IEs Frequencies Conditional Probabilities Classical Decomposition Module 2: Some Definitions R&S Training Course CERN, February 2002 Reliability Insights generated by Importance Measures Fussel-Vesely = [PR{top} Pr{topA = 0}] / Pr{top} Weighted fraction of cut sets that contain the basic event Birnbaum = Pr{topA = 1} Pr{topA = 0} Maximum increase in risk Associated with component A is failed to component A is perfect Risk Achievement worth = Pr{topA = 1} / Pr{top} The factor by which the top probability (or risk) would increase if component A is not available (not installed) Risk Reduction Worth = Pr{top} / Pr{topA = 0} The factor by which the risk would be reduced if the component A were made perfect

Module 2: Living Models R&S Training Course CERN, February 2002 In R&S we have to learn permanently from the past; that means it is an ongoing, never ending process, we call it Living Process It is strongly recommended to establish and the store all the models and data with the means of computerised tools This helps to manage in a more efficient way three important issues System Changes Personal Changes Increasing State of Knowledge Module 2: Reliability Growth Management R&S Training Course CERN, February 2002 Basic Structure Management Testing

Failure Reporting, Analysis and Corrective Action System (FRACAS) During Test we observe Type A modes (not fixed) Type B modes (fixed) At beginning of the test operation i = A +B Effectiveness Factor EF inh = A + (1 - EF) A (more details for growth models see MIL-HDBK-189) Module 2: Risk Monitoring R&S Training Course CERN, February 2002 Statistical Data Current Situation System Information PSA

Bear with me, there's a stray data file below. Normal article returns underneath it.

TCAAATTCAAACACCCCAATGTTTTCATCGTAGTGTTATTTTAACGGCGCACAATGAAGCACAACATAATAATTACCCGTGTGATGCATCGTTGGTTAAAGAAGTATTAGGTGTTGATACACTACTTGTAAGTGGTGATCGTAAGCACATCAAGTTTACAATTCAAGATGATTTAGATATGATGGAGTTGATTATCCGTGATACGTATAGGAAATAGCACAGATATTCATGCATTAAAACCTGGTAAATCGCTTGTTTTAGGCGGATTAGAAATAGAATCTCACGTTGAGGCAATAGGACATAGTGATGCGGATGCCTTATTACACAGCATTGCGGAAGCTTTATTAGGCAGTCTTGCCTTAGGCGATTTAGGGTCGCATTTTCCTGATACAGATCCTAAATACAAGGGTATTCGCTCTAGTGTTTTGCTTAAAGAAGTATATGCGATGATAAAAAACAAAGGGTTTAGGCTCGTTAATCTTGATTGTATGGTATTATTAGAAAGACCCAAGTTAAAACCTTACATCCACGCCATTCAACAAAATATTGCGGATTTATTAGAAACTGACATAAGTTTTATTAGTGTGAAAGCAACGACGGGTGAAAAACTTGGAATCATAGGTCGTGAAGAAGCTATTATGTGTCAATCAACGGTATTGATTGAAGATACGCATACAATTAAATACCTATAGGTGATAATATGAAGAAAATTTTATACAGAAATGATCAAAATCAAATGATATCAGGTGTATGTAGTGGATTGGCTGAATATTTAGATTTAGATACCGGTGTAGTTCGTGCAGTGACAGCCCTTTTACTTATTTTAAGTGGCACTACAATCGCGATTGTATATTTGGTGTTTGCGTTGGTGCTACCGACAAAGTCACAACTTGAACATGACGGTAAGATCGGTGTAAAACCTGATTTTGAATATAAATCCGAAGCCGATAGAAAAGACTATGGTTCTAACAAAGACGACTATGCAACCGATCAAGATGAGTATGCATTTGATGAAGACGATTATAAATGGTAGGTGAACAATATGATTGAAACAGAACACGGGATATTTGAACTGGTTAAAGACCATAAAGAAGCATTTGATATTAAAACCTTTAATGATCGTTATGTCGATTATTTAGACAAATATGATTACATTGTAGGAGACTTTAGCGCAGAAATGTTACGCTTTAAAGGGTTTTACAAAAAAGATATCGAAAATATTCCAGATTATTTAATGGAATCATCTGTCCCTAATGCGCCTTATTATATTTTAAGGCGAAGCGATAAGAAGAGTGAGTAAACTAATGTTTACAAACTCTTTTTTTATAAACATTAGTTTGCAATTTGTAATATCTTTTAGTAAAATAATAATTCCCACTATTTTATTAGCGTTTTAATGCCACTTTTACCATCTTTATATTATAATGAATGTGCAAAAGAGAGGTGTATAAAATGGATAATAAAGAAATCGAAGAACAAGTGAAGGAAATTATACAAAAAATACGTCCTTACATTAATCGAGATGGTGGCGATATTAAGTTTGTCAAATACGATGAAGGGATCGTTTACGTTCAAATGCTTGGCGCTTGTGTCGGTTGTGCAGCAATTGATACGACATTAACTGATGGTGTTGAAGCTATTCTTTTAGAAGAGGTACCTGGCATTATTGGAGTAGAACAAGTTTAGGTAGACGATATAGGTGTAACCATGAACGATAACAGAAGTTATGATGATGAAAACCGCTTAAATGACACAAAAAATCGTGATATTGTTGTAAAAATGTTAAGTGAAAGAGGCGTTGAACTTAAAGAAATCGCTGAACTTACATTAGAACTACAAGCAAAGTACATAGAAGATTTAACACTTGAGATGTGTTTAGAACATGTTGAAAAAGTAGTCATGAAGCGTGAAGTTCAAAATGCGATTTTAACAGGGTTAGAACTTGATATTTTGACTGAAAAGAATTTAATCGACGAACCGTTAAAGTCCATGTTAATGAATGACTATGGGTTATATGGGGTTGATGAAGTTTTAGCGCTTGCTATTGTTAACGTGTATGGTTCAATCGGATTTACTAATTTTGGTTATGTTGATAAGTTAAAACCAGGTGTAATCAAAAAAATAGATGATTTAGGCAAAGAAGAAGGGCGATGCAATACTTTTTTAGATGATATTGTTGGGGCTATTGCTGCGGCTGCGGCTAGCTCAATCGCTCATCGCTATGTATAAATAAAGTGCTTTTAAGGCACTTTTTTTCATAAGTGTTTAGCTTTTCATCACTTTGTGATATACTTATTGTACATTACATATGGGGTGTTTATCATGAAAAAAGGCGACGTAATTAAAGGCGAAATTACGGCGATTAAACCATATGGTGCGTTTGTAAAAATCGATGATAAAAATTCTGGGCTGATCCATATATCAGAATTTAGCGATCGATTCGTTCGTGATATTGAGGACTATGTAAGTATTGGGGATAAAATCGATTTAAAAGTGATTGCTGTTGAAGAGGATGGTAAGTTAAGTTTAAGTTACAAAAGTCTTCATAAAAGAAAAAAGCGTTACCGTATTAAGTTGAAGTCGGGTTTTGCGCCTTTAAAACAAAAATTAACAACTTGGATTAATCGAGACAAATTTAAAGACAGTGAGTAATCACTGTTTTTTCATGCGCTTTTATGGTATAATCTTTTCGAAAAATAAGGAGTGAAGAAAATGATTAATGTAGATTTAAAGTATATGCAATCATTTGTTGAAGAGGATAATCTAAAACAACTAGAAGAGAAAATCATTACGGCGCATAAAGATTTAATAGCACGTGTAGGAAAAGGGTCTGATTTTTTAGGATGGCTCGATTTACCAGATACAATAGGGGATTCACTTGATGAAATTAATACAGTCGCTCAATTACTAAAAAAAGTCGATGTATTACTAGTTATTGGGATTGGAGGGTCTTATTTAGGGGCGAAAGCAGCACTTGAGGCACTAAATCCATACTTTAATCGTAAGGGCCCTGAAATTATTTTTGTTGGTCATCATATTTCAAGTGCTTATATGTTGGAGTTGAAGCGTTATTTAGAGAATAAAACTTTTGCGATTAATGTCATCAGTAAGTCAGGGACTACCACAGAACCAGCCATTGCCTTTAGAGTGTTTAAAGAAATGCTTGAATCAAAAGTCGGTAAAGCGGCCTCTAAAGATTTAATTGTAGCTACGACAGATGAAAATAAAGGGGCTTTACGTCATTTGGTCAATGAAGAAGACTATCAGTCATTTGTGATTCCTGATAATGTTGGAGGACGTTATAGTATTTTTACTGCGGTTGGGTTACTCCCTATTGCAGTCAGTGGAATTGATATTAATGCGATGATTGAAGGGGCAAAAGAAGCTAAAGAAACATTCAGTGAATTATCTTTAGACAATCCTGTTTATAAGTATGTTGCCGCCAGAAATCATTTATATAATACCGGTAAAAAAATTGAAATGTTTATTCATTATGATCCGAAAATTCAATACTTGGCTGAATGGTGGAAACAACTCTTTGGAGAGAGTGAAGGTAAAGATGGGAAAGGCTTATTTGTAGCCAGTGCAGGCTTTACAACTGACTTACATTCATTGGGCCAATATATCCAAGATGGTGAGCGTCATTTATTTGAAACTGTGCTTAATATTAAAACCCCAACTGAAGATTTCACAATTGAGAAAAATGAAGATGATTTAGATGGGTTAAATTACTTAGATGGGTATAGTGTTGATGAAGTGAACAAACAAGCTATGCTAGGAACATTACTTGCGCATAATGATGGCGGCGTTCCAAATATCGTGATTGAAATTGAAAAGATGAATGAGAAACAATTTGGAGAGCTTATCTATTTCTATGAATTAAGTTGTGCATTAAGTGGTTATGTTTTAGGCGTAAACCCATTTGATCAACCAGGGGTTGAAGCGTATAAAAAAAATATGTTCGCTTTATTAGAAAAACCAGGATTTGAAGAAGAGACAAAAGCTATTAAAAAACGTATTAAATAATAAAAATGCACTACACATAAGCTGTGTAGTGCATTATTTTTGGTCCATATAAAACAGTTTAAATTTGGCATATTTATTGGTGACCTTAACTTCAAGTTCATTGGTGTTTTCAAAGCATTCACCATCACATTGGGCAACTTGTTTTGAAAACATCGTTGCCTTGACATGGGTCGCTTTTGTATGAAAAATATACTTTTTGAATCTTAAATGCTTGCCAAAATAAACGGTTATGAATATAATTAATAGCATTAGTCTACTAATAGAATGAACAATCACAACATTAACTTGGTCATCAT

Modell What Happens If Reliability Information Module 2: Risk Monitoring R&S Training Course CERN, February 2002 Reliability Characteristic Abnormal Event Relining Unknown Level without calculation Risk Profil of a plant Base Line

Operational Time Module 2: How Safe is Safe Enough? R&S Training Course CERN, February 2002 Typical way of Thinking Risk unjustifiable Intolerable ALARP Tolerable only if reduction impracticable or cost grossly disproportionate Benchmark Tolerable if cost of reduction exceeds improvement Broadly

Acceptable Maintain assurance that risk is at this level Module 2: How Safe is Safe Enough? R&S Training Course CERN, February 2002 List of important qualitative Risk Characteristics related to Tolerability of Risk Qualitative Characteristics Direction of Influence Increase Risk Tolerance

Depends on Confidence Increase Risk Tolerance Increase Risk Tolerance Decrease Risk Tolerance Depends on Individual Utility Amplifies Risk Awareness Increase Quest for Social and Political Response Personal Control Institutional Control Voluntariness Familiarity Dread Inequitable Distribution Artificiality of Risk Source Blame Module 2: How Safe is Safe Enough? Z The Netherlands R&S Training Course CERN, February 2002 Z

Canada Z UK 1 IR < 10-6 Housing, schools, hospitals allowed i IR < 10-6 Every activity allowed A PED < 10-6 Insignificant risk area 2 10-6 < IR < 10-5 Offices, stores, restaurants allowed ii 10-6 < IR < 10-5 B 10-6 < PED < 10-5 Commercial activity

Risk assessment only required 3 IR > 10-5 Only by exemption iii 10-5 < IR < 10-4 Only adjacent activity (new establishments) C PED > 10-5 High risk area iv IR > 10-4 Forbidden area Risk Contours in Land Use Planning (z-Zone) [Okstad; ESREL01] Module 2: How Safe is Safe Enough? Type of Exposure

R&S Training Course CERN, February 2002 Individual Risk (D) number per mio persons and year Cancer Pneumonia Mining Suicide Motorcar traffic Industrial work Chemical industry work Electrical current Lightning 0,1 1 10 100 1000 Module 3: The ideal R&M Process for Large Scale Sys

R&S Training Course CERN, February 2002 Content: The ideal Process Anatomy of Risk From R&S Goals via the Implementation into the System to the Proof of the Compliance Constrains and Problems Implementing an ideal Process R&S Training Course Module 3: CERN, February 2002 The ideal Process The ideal R&S process consists (simplified) of four main elements: Establishment of the Risk Policy Evaluation and Assessment of the Risk Concerns Performing Risk Control To do Decision Making The process is highly intermeshed and iterative! and multi-disciplinary